10 American Cities Where the American Dream Seems Far-Fetched

The American Dream is that anyone can achieve financial security, home ownership, and a better life for themselves and their children through hard work and determination. It has long been a cornerstone of the American ethos. However, this dream is becoming increasingly hard to achieve in many of the country’s major metropolitan areas.

Skyrocketing housing costs, stagnant wages, and widening income inequality have made it exceedingly difficult for average Americans to attain the proverbial American dream.

LOS ANGELES, CALIFORNIA

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Los Angeles, often referred to as L.A., is the second-most populous city in the United States, following New York City. It is also the second-most expensive city in the U.S. and fourth-most expensive city in the world, making it almost impossible to achieve the American dream in L.A.

Unemployment is extremely high in the city of Angels, leading to increased homelessness; L.A.’s unemployment rate stands at 5%.

Despite being employed, people with lower wages are unable to afford homes in the city because housing is 130% more expensive than the national average in Los Angeles.

SAN FRANCISCO, CALIFORNIA

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San Francisco is the fourth largest city in the U.S., but achieving the American Dream in San Francisco has become impossible owing to the city’s astronomical housing costs and income inequality.

Housing is expensive in San Francisco, with homes selling for a median price of $1415000, making it difficult for people to own homes in the city.

The cost of living is 71% higher than the national average, with utilities 35% costlier than elsewhere in the U.S. Healthcare is 25% higher than the national average.

Children are an important part of the American dream, but childcare costs are skyrocketing in San Francisco; families spend an average of $2000 monthly per child.

DETROIT, MICHIGAN

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Detroit is the largest city in Michigan. It is nicknamed “Motor City” because of the automobile industry. General Motors, Ford, and Chrysler all started in Detroit and have headquarters there.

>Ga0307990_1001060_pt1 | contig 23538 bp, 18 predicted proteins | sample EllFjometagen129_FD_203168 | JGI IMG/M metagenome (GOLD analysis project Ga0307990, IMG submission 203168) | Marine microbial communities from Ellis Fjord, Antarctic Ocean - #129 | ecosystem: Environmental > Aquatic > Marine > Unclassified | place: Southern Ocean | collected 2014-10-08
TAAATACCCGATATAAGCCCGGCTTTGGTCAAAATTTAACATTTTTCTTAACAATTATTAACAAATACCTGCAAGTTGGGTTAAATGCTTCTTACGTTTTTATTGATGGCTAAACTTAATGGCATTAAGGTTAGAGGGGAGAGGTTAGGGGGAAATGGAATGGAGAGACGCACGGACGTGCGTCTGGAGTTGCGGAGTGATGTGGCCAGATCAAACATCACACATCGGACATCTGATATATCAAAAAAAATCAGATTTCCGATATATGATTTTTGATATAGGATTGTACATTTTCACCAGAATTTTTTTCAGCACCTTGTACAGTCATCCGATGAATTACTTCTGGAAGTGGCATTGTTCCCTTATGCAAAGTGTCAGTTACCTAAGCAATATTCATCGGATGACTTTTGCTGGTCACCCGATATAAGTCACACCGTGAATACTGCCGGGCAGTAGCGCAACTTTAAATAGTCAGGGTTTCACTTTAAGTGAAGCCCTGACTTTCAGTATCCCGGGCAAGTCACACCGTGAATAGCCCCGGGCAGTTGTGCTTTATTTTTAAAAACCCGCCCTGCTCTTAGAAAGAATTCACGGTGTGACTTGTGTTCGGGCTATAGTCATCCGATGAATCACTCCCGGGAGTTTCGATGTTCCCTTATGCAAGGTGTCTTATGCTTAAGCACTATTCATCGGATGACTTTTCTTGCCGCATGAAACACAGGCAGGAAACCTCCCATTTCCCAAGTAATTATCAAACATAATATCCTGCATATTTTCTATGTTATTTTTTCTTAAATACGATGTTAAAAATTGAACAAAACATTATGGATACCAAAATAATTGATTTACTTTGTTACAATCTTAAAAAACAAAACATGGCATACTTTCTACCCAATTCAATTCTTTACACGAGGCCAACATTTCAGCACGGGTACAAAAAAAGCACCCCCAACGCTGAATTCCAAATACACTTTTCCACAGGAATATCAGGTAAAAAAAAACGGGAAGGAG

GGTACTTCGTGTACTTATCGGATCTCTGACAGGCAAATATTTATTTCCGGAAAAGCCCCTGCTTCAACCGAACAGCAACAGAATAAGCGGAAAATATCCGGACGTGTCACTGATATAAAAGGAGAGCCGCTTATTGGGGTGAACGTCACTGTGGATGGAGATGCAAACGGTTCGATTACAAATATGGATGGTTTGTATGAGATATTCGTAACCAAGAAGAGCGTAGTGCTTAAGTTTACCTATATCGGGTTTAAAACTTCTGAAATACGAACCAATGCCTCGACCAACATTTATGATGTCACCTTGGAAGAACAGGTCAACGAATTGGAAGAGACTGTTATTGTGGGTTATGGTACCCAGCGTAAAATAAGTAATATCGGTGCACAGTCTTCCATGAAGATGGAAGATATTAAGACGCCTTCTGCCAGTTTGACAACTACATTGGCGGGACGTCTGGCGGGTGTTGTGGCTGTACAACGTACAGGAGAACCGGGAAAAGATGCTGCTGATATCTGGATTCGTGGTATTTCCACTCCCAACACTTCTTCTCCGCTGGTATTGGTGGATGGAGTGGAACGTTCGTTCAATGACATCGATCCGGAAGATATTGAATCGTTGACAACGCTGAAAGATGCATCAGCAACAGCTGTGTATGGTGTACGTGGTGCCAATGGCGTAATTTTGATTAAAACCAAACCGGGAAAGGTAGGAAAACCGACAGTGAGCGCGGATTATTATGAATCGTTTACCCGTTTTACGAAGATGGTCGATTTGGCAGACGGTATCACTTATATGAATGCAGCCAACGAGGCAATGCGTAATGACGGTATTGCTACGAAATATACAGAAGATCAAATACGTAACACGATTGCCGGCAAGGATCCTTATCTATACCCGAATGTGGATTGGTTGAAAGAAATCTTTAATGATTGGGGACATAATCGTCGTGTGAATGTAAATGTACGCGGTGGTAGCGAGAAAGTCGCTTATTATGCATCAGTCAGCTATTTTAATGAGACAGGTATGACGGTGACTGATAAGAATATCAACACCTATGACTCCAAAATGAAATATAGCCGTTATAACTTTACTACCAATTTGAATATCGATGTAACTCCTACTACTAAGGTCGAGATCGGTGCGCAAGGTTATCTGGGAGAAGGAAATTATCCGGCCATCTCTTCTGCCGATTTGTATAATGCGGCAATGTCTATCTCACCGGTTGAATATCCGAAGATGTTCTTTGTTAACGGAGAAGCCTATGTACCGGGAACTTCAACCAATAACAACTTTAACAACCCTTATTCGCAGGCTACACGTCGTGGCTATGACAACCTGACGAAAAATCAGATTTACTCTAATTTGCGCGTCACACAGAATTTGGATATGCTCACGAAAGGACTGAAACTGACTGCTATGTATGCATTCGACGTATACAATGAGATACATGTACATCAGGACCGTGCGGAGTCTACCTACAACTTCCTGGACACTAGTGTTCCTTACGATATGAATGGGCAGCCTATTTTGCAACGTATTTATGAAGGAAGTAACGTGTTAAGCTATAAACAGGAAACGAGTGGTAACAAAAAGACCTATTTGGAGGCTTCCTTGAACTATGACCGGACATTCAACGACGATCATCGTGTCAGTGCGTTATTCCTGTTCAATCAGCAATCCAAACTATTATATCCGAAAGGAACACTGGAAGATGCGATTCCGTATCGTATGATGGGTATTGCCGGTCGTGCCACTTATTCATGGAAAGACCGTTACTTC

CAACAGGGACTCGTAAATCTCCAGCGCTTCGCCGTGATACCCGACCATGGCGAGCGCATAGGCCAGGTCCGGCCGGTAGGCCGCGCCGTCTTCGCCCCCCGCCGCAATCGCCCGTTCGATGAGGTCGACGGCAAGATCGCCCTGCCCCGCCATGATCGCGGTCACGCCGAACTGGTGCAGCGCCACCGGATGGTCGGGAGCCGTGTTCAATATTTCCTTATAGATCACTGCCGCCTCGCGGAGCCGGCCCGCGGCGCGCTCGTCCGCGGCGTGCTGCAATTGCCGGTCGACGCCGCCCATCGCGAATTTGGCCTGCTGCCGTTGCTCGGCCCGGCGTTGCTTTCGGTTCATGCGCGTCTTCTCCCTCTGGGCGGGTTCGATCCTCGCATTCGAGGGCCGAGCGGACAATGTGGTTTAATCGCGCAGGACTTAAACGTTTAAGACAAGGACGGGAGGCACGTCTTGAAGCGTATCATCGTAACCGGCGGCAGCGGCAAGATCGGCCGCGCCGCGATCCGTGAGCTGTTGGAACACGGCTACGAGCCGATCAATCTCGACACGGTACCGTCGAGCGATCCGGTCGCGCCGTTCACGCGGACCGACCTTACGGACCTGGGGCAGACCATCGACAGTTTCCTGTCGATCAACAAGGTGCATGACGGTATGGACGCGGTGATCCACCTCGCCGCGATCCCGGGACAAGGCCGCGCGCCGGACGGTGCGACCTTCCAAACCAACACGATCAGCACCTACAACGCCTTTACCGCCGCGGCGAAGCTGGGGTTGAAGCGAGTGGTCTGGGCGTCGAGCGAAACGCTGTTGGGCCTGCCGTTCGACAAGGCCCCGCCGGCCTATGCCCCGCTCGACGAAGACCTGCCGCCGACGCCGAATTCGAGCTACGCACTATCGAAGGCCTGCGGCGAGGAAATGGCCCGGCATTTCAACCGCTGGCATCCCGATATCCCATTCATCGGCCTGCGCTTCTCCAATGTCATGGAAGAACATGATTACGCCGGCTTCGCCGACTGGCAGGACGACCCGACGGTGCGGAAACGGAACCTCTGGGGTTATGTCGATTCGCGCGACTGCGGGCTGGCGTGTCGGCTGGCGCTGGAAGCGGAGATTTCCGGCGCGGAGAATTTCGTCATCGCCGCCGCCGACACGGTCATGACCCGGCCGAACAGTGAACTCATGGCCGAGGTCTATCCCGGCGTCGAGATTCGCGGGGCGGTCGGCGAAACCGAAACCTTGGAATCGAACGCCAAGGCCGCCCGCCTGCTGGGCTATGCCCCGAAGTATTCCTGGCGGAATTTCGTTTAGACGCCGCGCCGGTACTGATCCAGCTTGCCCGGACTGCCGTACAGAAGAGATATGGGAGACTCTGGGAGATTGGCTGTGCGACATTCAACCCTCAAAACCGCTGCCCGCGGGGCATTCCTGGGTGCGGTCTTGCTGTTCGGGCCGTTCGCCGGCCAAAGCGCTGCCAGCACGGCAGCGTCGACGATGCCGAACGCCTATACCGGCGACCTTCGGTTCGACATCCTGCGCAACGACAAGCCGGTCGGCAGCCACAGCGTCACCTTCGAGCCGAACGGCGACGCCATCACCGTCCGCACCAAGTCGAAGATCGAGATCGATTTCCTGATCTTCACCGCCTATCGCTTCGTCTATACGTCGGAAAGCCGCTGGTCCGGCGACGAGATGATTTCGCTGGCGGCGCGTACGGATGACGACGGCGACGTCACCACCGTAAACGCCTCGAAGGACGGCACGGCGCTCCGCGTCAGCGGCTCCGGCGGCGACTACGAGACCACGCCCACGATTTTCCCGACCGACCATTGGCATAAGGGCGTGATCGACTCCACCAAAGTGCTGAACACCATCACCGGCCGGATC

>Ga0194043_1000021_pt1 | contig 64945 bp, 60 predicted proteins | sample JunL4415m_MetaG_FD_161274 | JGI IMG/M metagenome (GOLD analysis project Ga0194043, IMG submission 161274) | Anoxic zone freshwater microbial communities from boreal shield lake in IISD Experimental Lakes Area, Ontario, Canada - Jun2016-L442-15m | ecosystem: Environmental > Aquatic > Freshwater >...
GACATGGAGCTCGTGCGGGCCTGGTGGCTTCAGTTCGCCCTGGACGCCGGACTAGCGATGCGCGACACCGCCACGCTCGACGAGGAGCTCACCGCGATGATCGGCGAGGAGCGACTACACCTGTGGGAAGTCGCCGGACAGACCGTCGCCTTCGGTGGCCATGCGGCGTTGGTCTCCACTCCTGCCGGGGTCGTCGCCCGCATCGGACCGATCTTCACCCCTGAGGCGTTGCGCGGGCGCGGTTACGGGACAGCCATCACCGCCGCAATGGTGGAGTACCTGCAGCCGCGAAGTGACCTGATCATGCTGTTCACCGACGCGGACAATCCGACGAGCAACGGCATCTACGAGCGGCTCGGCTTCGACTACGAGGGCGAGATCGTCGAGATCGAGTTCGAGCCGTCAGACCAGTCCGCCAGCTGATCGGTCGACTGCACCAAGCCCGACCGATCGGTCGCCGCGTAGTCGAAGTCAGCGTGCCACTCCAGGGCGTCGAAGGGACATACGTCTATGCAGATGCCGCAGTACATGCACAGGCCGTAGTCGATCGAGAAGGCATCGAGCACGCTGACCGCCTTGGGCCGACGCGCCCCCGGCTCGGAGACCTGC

The city has many problems, from racial disparities to poor education levels to displacement. On average, people spend 30% to more than 50% of their income on rent. Buying a house is also not feasible, with homes selling for a median price of $80000; such high costs and fewer opportunities have forced people to migrate, leaving the city with numerous abandoned buildings.

The annual cost of raising a child in Detroit is $28917, which puts a huge dent in parents’ pockets.

CHICAGO, ILLINOIS

Chicago skyline with skyscrapers viewed from Lincoln Park over lake.
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Chicago, also known as the “Windy City,” is one of the largest cities in the U.S. It is famous for iconic skyscrapers like the John Hancock Center.

The cost of living in Chicago is 14% more than the national average, and the basic necessities are 7% higher.

Housing in Chicago isn’t cheap either, the median selling price of a house stands at $364250, making it 38% more expensive than the national average. It takes an average of $22310 to raise a child in Illinois.

NEW YORK CITY

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New York, or NYC, is the most populous city in the U.S. It is nicknamed the “city that never sleeps” and “The Big Apple.”

Despite being one of the most famous cities in the world, NYC is incredibly hard on its residents.

NYC is the most expensive city in the world, making it impossible for anyone other than the rich to achieve the American dream in the city.

The cost of living is 27% higher than the national average. Despite the wages being higher than elsewhere in the U.S., half of the families find it impossible to survive without financial assistance from the government. Raising a child costs $26017 in New York.